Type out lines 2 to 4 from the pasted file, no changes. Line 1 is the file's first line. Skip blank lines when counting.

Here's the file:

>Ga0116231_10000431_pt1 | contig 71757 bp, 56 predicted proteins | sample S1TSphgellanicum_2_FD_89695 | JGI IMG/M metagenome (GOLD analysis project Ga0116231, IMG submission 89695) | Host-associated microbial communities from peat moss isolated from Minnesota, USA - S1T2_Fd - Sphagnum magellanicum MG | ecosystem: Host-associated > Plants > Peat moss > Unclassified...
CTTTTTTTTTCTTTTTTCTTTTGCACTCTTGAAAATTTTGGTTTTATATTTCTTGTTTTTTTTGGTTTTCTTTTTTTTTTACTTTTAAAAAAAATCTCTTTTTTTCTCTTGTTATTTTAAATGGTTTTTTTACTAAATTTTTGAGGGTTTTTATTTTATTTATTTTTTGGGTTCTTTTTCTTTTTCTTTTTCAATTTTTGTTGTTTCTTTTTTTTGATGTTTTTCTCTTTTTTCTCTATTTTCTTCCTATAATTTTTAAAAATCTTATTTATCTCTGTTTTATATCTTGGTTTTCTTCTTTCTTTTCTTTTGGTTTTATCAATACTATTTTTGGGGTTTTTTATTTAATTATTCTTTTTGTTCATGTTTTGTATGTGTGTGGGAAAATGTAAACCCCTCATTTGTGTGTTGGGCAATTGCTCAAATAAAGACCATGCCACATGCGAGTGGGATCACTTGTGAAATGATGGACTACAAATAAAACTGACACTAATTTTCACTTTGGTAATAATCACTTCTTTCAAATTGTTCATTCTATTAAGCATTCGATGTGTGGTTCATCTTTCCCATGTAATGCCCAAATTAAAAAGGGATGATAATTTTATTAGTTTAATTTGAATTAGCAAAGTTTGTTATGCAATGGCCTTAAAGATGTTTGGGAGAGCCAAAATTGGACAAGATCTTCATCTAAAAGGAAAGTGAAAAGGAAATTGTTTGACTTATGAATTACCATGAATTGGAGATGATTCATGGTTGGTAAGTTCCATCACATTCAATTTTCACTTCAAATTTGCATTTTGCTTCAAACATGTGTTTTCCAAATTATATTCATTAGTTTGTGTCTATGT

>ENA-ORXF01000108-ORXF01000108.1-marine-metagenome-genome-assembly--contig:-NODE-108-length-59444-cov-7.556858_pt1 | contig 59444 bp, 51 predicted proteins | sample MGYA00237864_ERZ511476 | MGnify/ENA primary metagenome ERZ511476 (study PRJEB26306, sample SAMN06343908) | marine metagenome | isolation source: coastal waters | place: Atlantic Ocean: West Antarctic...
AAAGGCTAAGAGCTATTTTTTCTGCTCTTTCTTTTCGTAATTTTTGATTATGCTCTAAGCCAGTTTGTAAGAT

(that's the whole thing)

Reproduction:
CTTTTTTTTTCTTTTTTCTTTTGCACTCTTGAAAATTTTGGTTTTATATTTCTTGTTTTTTTTGGTTTTCTTTTTTTTTTACTTTTAAAAAAAATCTCTTTTTTTCTCTTGTTATTTTAAATGGTTTTTTTACTAAATTTTTGAGGGTTTTTATTTTATTTATTTTTTGGGTTCTTTTTCTTTTTCTTTTTCAATTTTTGTTGTTTCTTTTTTTTGATGTTTTTCTCTTTTTTCTCTATTTTCTTCCTATAATTTTTAAAAATCTTATTTATCTCTGTTTTATATCTTGGTTTTCTTCTTTCTTTTCTTTTGGTTTTATCAATACTATTTTTGGGGTTTTTTATTTAATTATTCTTTTTGTTCATGTTTTGTATGTGTGTGGGAAAATGTAAACCCCTCATTTGTGTGTTGGGCAATTGCTCAAATAAAGACCATGCCACATGCGAGTGGGATCACTTGTGAAATGATGGACTACAAATAAAACTGACACTAATTTTCACTTTGGTAATAATCACTTCTTTCAAATTGTTCATTCTATTAAGCATTCGATGTGTGGTTCATCTTTCCCATGTAATGCCCAAATTAAAAAGGGATGATAATTTTATTAGTTTAATTTGAATTAGCAAAGTTTGTTATGCAATGGCCTTAAAGATGTTTGGGAGAGCCAAAATTGGACAAGATCTTCATCTAAAAGGAAAGTGAAAAGGAAATTGTTTGACTTATGAATTACCATGAATTGGAGATGATTCATGGTTGGTAAGTTCCATCACATTCAATTTTCACTTCAAATTTGCATTTTGCTTCAAACATGTGTTTTCCAAATTATATTCATTAGTTTGTGTCTATGT

>ENA-ORXF01000108-ORXF01000108.1-marine-metagenome-genome-assembly--contig:-NODE-108-length-59444-cov-7.556858_pt1 | contig 59444 bp, 51 predicted proteins | sample MGYA00237864_ERZ511476 | MGnify/ENA primary metagenome ERZ511476 (study PRJEB26306, sample SAMN06343908) | marine metagenome | isolation source: coastal waters | place: Atlantic Ocean: West Antarctic...
AAAGGCTAAGAGCTATTTTTTCTGCTCTTTCTTTTCGTAATTTTTGATTATGCTCTAAGCCAGTTTGTAAGAT